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Coming in Fall 2018: New Core Lesson on Prescription Painkillers and Heroin

Recent headlines seem to be dominated by news about the opioid epidemic in the United States.  As rates of opiate use by middle schools are still quite low, it can be a bit challenging to present material about these drugs in an applicable and understandable way. However, most 7th and 8th graders are acutely aware of the popularity of prescription drugs and the dangers associated with them – perhaps they heard about a celebrity’s descent into addiction or a family member using too much oxycodone. But what they may not be mindful of is how use of legitimate pain medication prescribed by a doctor can turn into heroin use and addiction. After much careful deliberation among our staff, we feel the best approach is to make the topic relatable to what's happening in the current culture, and explain the logical connection "from legitimate to illicit use" to inform young teens early on about the reasons why people use opiates and about their health benefits and risks, with the intention to help them make good, healthy choices.


For the last year-and-a-half, we've been developing a new core lesson on heroin and other opioids that will soon be added to the Project ALERT curriculum. Though nearly complete, we're delaying its release in order to pilot-test the content. As we have stressed in the past, Project ALERT is an evidence-based program and any additional content we add goes through a rigorous evaluation process. Thus, we recently finished our initial round of pilot-testing in several classrooms in Ventura, California, and received some great, instructive feedback from both students and teachers. Generally, the response was very positive, but students did have a few suggestions for enhancement. For starters, it appears that middle-schoolers feel more comfortable "hamming it up" in front of their peers than do older kids; in other words, they want to do more roleplays during the lesson. Students really enjoyed meeting and working with other students, and they liked the information about the brain and how substances can affect it.  We're just about finished fulfilling their requests, and the new addition to the core lesson line-up should be ready for prime time by this fall.  With U.S. lawmakers recently authorizing approximately $6 billion in funds to address the opioid epidemic over the next two years,[1] and with states like Maryland and Ohio now mandating the inclusion of opioid-focused content in state-funded substance prevention education programming,[2] we feel strongly that this material will become an invaluable component of the Project ALERT curriculum.  Broadening the subject matter of Project ALERT couldn't come at a better time.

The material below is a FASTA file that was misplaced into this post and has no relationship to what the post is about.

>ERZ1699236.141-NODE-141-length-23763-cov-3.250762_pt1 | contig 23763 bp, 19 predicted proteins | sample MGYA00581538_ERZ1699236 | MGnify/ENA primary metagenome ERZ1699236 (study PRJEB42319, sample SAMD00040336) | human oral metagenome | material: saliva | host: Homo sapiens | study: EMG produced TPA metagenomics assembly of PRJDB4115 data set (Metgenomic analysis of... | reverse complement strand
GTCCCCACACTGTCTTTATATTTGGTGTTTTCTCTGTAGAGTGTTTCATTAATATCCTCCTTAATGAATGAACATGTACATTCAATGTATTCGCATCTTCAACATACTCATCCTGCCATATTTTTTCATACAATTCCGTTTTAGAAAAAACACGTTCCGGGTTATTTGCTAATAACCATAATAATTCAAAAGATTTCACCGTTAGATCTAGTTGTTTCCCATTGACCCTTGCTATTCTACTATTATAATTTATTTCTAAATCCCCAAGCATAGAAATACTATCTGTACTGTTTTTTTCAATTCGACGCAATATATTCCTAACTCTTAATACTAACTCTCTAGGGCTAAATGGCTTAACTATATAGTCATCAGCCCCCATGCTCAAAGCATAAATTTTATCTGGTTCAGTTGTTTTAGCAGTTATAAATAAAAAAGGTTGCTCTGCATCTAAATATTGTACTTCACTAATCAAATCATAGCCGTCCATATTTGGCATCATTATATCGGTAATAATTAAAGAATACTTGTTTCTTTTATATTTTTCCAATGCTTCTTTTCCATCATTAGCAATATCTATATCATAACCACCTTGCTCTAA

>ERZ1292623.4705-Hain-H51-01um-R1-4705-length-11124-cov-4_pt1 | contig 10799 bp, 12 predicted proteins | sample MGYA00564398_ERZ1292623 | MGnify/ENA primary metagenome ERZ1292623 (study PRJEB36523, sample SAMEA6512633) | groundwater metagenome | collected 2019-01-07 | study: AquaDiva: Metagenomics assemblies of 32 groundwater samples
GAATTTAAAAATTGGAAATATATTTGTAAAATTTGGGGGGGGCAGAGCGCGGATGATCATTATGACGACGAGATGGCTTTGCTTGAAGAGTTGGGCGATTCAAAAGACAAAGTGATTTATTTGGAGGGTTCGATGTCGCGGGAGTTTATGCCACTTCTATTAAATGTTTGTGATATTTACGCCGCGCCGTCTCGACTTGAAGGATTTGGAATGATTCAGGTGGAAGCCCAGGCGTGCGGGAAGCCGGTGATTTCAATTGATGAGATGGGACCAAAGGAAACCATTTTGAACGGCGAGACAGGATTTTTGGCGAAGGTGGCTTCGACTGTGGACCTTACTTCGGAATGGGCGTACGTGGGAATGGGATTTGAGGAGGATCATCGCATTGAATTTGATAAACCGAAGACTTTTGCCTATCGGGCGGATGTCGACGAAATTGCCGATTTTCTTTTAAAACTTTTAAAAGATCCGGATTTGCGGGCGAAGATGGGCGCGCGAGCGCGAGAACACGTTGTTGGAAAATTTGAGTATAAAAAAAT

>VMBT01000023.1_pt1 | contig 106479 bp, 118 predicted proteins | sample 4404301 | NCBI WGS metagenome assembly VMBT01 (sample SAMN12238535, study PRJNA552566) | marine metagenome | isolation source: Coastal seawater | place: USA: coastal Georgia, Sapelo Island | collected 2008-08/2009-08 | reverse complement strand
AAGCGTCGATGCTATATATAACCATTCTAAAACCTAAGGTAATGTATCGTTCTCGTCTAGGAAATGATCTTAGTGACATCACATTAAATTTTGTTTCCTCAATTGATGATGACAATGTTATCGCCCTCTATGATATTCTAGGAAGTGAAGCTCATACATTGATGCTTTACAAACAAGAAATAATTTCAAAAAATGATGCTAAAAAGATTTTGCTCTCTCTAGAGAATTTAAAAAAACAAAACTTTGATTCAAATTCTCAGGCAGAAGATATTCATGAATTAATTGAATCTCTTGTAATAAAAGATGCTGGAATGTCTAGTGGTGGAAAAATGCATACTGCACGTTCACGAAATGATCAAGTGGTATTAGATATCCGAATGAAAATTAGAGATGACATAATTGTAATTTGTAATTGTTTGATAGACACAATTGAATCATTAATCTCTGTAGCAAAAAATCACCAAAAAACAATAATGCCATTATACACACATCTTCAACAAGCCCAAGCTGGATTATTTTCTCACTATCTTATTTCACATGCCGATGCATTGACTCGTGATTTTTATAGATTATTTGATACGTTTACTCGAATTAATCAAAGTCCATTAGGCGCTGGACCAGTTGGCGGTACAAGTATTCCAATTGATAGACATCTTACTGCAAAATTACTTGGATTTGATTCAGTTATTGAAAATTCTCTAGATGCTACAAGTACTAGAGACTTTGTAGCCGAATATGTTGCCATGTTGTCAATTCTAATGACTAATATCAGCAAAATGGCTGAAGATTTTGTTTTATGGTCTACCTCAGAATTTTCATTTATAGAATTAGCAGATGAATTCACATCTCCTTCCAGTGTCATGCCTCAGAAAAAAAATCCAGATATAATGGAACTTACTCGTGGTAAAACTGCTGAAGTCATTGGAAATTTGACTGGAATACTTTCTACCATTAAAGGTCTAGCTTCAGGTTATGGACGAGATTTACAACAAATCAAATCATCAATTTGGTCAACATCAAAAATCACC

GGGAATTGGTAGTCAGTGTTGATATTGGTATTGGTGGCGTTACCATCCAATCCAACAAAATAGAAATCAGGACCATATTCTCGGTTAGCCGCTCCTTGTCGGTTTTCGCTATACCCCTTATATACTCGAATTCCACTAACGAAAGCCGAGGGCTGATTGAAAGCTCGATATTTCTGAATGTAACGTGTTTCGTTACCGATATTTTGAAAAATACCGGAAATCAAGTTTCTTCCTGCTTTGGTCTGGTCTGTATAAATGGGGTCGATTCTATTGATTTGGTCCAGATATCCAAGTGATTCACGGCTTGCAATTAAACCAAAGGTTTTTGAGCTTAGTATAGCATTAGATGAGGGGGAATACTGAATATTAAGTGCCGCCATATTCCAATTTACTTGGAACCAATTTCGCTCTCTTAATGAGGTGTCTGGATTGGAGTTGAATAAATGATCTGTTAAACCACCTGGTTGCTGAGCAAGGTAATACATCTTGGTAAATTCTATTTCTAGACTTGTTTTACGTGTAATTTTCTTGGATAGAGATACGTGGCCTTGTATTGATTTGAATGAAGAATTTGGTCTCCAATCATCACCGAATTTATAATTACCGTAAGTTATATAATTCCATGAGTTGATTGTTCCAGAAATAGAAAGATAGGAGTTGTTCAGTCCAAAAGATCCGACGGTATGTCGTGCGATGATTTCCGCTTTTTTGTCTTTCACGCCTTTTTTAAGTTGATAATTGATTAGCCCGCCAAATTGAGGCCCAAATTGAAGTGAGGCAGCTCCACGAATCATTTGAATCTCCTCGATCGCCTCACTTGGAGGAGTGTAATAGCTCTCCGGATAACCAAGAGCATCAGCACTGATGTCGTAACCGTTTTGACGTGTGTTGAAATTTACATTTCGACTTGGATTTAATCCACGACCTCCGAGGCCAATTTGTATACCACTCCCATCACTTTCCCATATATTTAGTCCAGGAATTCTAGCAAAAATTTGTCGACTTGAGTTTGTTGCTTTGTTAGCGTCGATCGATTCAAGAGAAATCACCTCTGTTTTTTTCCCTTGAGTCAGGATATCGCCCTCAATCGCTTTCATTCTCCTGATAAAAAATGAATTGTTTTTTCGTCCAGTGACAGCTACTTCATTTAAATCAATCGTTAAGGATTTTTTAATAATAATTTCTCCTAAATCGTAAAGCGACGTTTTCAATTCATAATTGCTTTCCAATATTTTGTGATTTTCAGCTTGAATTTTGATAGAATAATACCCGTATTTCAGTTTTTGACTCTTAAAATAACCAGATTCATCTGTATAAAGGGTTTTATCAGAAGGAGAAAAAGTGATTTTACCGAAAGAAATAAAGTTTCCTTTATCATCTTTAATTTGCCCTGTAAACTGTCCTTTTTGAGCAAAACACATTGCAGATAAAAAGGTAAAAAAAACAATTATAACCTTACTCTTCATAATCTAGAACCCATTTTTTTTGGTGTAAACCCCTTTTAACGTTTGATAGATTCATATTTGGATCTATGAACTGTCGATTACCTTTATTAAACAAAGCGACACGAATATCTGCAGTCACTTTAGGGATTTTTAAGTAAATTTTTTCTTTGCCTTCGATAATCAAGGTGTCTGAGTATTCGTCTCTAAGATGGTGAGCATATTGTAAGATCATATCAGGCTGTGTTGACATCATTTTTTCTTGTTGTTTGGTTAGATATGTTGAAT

With class time being an issue for so many educators and community providers, this new lesson will be promoted as an alternate to core lesson 8 (Inhalants). But ideally, it would be added as an additional lesson in year 1, with the goal of maintaining maximum program fidelity within the original construct of Project ALERT. An important note is that we still need to test the revised curriculum for effectiveness, such as through learning whether inclusion of this new lesson has any effects on preventing heroin and other opioid abuse among students in middle school and beyond. We have plans to do this in the coming year.


We want to recognize our senior trainer and original contributor to the Project ALERT curriculum, Dr. Pamela Luna, who facilitated the recent pilot-testing sessions.  Thanks, Pam!


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